Zojiji Temple in Tokyo’s Shiba neighborhood was once considered a guardian of the southwest entry to Edo (the old name for Tokyo). Visitors approaching the city via the Tokaido Road would have passed nearby and would, inevitably, have seen the massive awe-inspiring structures of the expansive temple complex, which was a seminary and center of Buddhist learning, as well as the family temple of the Tokugawa, shogun leaders of Japan from 1603 to 1868. Indeed, a number of Tokugawa family graves remain on the site today.
With more than six centuries of history behind it, the temple has seen its fortunes ebb and flow, and was very nearly closed after the Meiji government ordered a separation of Buddhism and Shintoism (shinbutsu bunri) in 1868. Although it survived, its precincts shrank; most of its major structures were then destroyed by American bombs in 1945. Many of these have since been rebuilt, although not always in their original locations.
One temple structure to stand through all of the temple’s reversals is the Sanmon or main gate. Once known as the Sangedatsumon, the gate was built in 1622 and is registered one of the oldest wooden structures extant in Tokyo.
Like many Japanese gateways, the gate is more than just a barrier. It is a building in its own right, with a large room high above the apertures leading from the street to the temple precincts. Many who pass through such gates are only dimly aware that they are actually passing through a building, so intent are they on reaching what is on the other side.
In the case of Zojoji’s Sanmon, those who pass through are passing (usually unbeknownst) under a chamber that houses incredible Buddhist statuary mostly as old as the gate itself. In a celebration of the gate’s fourth centenary, that chamber is currently open to the public (except on Tuesdays), for the first time in 11 years and for only the second time since the end of World War II.
This opening will last only until November 27, 2022. From April 2025 the entire gate and the artwork inside will be restored, an exercise expected to take about a decade.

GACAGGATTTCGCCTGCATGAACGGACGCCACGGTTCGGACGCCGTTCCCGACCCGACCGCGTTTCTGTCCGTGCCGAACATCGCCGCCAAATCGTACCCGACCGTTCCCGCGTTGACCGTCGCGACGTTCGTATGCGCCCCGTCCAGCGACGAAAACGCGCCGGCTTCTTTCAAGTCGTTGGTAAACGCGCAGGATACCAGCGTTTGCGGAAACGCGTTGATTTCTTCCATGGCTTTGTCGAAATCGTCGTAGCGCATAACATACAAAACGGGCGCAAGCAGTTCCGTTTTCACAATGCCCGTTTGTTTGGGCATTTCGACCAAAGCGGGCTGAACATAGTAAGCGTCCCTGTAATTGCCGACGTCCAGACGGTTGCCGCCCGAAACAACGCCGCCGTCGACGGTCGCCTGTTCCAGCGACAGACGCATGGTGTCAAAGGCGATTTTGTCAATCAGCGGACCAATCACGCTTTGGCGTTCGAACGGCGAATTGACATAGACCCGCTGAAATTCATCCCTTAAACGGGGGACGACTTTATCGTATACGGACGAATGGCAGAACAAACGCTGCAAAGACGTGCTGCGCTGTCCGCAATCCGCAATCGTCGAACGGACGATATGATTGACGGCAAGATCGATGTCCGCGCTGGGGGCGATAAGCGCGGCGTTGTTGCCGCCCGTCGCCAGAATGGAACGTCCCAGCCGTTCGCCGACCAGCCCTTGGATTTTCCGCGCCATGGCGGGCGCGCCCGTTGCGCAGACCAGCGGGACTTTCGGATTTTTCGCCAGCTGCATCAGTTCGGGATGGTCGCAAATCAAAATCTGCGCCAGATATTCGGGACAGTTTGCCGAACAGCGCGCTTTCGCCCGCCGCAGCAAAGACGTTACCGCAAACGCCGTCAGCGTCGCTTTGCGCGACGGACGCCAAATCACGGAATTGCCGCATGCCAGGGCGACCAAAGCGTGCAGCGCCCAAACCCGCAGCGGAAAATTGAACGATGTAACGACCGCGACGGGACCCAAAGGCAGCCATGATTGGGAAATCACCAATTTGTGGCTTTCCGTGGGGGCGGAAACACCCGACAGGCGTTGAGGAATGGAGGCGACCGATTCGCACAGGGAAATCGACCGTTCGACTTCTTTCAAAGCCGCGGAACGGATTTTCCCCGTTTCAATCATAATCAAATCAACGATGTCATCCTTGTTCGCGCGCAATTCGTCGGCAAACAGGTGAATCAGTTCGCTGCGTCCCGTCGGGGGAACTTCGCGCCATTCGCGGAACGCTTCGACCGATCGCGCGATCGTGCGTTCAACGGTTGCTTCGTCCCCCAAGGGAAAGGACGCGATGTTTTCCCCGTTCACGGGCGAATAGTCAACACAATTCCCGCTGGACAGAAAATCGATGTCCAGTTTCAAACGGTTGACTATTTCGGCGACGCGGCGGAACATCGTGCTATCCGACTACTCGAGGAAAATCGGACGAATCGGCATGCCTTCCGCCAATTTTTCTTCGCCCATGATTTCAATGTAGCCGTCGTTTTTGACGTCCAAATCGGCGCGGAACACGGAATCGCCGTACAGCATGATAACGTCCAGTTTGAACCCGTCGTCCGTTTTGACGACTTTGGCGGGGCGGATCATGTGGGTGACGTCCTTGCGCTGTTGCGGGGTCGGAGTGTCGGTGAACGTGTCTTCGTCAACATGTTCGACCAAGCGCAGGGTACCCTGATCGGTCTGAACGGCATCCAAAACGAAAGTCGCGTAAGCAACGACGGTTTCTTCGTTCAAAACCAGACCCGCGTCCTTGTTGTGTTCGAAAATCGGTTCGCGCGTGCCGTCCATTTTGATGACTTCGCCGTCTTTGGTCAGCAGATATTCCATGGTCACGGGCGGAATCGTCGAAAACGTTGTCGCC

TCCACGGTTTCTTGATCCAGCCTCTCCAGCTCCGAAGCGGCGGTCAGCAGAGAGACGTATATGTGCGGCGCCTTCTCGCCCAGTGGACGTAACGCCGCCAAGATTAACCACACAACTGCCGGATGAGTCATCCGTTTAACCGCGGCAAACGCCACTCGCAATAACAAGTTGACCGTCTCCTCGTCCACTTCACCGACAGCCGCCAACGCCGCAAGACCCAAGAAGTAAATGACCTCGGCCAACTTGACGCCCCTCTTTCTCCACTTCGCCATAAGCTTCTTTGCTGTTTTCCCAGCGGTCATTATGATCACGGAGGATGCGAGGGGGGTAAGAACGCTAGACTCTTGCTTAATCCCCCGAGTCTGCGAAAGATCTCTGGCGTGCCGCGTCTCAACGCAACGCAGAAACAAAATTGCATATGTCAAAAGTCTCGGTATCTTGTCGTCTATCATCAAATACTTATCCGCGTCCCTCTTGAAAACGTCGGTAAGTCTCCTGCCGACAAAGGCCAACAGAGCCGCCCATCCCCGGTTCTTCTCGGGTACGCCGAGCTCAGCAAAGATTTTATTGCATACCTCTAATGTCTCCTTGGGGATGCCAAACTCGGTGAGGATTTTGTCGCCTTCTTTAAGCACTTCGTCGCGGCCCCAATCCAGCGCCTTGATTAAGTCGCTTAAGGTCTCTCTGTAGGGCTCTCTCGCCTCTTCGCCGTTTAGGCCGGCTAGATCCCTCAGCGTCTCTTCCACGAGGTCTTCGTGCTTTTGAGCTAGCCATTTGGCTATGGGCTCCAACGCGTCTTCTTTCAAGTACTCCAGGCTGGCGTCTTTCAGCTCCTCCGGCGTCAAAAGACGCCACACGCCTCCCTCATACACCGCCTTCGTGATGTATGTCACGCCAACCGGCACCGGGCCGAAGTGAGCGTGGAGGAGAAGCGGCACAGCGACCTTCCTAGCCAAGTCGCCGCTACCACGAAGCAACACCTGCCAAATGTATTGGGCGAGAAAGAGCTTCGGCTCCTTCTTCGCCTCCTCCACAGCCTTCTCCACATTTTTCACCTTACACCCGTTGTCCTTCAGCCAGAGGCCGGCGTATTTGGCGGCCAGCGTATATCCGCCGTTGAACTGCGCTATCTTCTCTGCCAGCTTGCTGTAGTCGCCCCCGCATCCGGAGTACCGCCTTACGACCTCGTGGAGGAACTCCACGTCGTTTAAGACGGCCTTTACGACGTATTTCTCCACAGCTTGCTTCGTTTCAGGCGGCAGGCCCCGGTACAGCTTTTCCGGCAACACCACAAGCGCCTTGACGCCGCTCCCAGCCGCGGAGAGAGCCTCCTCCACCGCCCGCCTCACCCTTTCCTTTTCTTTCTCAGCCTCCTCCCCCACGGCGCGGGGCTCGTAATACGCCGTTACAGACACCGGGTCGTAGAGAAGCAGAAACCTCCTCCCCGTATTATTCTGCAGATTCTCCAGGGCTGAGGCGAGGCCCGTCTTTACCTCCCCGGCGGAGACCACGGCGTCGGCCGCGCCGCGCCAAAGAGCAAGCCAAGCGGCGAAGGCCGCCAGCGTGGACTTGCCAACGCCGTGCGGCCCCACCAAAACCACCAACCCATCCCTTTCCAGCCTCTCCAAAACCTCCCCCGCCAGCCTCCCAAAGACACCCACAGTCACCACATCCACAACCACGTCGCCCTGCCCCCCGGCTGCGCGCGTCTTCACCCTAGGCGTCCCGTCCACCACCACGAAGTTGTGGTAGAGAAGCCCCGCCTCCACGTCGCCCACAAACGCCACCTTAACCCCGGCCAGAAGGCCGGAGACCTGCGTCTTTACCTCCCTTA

Those in Tokyo should be sure to take advantage of this rare opportunity, which will not come again for at least a dozen years.
The Sanmon sits in a north-south orientation, with the temple to the west of the entrance. There is a ground level chamber anchoring each end of the Sanmon and visitors to the upper chamber enter from inside the gate itself through the chamber on the north end.
Friendly docents help point the way and also help visitors to navigate the ticket machines (entry fee is JPY1,000–cash only) and draw a card from a “lucky dip” box. These cards, resembling American baseball cards, contain drawings of one of the 16 arhats whose statues are waiting high above along with a brief explanation that the arhats are Buddhist “saints”. I have also heard them referred to as the disciples of Buddha. Hang on to this, it will have some meaning during your visit.
Next visitors must negotiate the aluminum ladder that has been installed to provide access to the upper chamber. Doubtless this is viewed as safer to ascend than the original wooden stairs. The overlayed stairs also prevent undue wear on the antique originals, especially since visitors are allowed to keep their shoes on. The docent exhorts visitors to climb with care and watch their heads when negotiating the even steeper second ladder above this one, and then watches anxiously as they climb.